The last year has been one of great change in the global tourism industry, with travelers forced to examine their own concerns about traveling during the COVID-19 pandemic, while also dealing with the logistics of travel bans and mandatory quarantines.
A study from IUPUI’s Becky Liu-Lastres, Amanda Cecil and Mona Mirehie, published in the Journal of Vacation Marketing, looked at how female business travelers’ risk perception attitude and willingness to travel changed in the early months of the pandemic. While many studies of business travelers look at the segment as a whole, Liu-Lastres said very few focus on how females perceive risk and the factors that influence their decisions.
“A lot of peer reviewed studies show that women and men have very specific ways to approach risks and safety, with females more likely to feel it’s risky and be more risk averse,” Liu-Lastres said. “Their willingness to take business trips again is influenced by their assessment of the perceived risk, ability to protect themselves, safety perception, and their confidence in the overall situation.”
The researchers conducted a nationwide survey in May 2020 of 420 female business travelers, who were asked about their feelings on COVID-19 and their willingness to travel, as well as their thoughts on required travel for work.
The majority of respondents, 63.6 percent, felt somewhat unsafe taking business trips even though travel restrictions have been gradually lifted. Reasons they cited for not taking business trips at the time included a surge in cases; events, conferences, and meeting cancellations; travel restrictions posted by their companies; budget cuts; and individual health and safety concerns. According to Liu-Lastres, safety concerns included exposing themselves to risks, but also that they would expose their families to the virus.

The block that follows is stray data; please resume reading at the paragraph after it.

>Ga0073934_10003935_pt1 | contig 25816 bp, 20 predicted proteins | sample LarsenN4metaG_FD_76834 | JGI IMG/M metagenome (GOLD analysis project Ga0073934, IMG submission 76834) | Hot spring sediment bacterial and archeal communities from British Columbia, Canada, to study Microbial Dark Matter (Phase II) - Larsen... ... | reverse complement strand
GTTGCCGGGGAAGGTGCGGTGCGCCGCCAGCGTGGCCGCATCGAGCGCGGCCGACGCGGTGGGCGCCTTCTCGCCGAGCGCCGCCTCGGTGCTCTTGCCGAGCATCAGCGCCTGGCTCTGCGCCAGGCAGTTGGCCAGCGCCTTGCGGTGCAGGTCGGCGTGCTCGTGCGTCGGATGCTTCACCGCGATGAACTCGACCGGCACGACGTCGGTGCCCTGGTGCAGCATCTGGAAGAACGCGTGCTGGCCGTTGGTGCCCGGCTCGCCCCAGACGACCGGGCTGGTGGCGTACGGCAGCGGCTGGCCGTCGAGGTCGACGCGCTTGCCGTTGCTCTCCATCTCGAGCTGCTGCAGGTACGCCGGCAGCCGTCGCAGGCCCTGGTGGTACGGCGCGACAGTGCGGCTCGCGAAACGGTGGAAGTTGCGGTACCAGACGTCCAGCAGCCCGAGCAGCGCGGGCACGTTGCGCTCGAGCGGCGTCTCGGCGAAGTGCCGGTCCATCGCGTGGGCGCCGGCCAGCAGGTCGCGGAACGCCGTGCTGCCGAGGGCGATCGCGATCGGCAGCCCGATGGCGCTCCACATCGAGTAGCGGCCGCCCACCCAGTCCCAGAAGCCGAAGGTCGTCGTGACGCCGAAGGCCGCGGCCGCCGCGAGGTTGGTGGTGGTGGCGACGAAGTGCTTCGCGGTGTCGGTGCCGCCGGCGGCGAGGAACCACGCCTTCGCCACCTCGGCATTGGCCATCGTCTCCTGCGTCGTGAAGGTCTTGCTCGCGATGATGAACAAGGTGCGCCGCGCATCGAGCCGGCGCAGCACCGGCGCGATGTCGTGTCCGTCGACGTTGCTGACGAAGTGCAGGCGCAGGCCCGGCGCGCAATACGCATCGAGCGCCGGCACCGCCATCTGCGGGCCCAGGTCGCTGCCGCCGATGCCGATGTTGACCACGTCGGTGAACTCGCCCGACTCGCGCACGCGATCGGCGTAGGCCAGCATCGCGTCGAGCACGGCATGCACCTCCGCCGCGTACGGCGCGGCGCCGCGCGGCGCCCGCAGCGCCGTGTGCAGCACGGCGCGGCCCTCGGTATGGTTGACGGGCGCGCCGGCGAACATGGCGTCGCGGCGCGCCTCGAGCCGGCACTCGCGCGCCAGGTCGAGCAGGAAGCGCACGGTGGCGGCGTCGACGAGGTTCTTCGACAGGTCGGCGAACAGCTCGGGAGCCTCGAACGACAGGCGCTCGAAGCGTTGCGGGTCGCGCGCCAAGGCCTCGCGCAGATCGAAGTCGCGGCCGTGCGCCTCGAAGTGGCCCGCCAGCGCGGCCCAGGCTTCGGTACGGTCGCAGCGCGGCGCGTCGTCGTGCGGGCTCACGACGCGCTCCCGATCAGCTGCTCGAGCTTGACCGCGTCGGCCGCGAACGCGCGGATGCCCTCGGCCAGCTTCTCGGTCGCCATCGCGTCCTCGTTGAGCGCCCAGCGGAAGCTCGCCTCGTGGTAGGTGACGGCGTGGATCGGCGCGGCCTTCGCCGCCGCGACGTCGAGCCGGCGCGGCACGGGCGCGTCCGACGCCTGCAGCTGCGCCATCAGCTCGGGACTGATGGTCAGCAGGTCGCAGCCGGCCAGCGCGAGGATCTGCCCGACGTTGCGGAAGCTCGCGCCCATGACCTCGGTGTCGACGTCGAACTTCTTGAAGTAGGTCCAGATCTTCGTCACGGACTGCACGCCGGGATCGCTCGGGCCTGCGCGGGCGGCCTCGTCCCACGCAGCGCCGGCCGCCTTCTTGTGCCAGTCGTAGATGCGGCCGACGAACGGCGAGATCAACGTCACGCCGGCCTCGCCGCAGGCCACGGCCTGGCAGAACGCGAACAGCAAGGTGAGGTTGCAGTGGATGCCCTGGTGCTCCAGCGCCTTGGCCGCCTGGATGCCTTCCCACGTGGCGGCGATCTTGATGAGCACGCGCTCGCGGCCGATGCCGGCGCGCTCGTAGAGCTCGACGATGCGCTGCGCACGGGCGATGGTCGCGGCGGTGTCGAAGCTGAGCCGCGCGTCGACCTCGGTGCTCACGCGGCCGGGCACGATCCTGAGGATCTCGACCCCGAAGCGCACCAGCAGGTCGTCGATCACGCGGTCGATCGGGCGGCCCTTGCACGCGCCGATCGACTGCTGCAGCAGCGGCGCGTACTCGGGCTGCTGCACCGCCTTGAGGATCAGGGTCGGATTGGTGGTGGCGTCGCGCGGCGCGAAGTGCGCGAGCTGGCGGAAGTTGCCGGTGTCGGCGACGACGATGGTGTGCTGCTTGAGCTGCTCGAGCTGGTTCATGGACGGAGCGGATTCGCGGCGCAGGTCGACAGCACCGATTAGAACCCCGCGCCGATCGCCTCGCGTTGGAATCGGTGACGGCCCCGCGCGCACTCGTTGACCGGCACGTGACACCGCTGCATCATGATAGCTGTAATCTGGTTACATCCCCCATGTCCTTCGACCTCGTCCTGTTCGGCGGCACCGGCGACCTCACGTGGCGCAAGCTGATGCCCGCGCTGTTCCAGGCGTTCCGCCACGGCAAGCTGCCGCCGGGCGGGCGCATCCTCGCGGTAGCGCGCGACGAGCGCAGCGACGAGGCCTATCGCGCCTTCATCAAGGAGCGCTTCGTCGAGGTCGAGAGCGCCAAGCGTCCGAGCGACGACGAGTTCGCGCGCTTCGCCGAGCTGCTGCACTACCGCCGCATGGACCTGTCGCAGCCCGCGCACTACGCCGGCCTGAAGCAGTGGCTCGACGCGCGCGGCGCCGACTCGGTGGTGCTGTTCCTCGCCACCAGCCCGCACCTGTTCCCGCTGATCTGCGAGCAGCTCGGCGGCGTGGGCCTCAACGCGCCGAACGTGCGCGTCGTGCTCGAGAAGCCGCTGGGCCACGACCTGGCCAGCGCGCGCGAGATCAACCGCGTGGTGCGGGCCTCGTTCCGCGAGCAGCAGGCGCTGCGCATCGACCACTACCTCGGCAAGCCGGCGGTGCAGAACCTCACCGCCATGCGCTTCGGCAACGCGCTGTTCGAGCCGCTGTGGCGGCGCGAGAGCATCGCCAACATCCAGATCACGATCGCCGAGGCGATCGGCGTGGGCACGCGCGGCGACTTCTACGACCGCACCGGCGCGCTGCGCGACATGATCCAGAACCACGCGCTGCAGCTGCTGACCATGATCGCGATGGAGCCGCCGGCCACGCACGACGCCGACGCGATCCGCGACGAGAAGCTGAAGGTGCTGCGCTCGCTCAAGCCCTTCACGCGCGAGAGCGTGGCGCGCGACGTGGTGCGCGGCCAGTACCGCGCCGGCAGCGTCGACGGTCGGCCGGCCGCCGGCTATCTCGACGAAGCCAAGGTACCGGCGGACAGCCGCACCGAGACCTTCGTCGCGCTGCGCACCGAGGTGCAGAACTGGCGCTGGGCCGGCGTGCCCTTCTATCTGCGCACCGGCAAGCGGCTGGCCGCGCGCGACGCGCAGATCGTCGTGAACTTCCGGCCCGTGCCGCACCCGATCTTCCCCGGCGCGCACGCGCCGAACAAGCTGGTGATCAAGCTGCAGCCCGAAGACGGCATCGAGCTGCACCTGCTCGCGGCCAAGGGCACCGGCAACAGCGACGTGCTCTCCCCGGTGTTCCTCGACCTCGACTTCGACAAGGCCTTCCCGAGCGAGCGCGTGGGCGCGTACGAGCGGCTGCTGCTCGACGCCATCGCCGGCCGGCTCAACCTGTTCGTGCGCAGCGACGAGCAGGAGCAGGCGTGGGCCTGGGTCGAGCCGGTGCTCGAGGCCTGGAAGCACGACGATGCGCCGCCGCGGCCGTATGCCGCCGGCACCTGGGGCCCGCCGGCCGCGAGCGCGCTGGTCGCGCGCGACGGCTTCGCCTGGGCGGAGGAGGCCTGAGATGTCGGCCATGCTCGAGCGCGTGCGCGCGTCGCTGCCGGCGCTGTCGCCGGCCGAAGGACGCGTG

Though the majority of respondents believed in the effectiveness of industry safety measures – such as requiring masks, enforcing social distancing and providing hand sanitizer stations – 43.5 percent still felt it was likely they might become infected if taking a business trip, and 76.2 percent were concerned about the severity of the health consequences associated with COVID-19.
If required to go on a business trip, most signaled they would engage in self-protective measures such as wearing a mask, social distancing in public, using hand sanitizer or washing hands frequently, and avoiding crowded occasions.
“Even though we think they are risk averse, we found that for those who were well-equipped and knew how to protect themselves or have a stronger confidence in doing so, they were willing to take the risk and travel again for business purposes,” Liu-Lastres said. “Although scared, for those who were well-prepared, they felt safe and less anxious about traveling. This is also related to their confidence of the overall situation.”
The researchers also found that experienced travelers – those who have been traveling for more than 10 years – were more hesitant to travel at this time. Respondents with one to five years of experience were more willing to take a risk and do so.
Liu-Lastres said these findings can help businesses and organizations create a safe climate among employees, developing a safe approach for business travel and listening to employees about their concerns.
“When they enforce business travel, they need to listen to their employees, communicate with them and help them learn how to better protect themselves,” Liu-Lastres said. “If they want to send out female employees, helping them get this knowledge and a sense of safety within the organization can help them feel more assured and willing to travel.”
Business travelers play a significant role in supporting the hospitality and tourism industry. According to Liu-Lastres, business travel makes up about 40 percent of the global tourism industry, and their impacts on local economies are significant.
“Business travelers spend more, stay in mid or upper-scale hotels, and they have more economic power as a result,” Liu-Lastres said. “In a recovery phase, you want people to travel. If you don’t understand the constraints preventing them from traveling, it’s hard to do. We’re optimistic about these findings, especially as their opinions are related to consumer confidence.”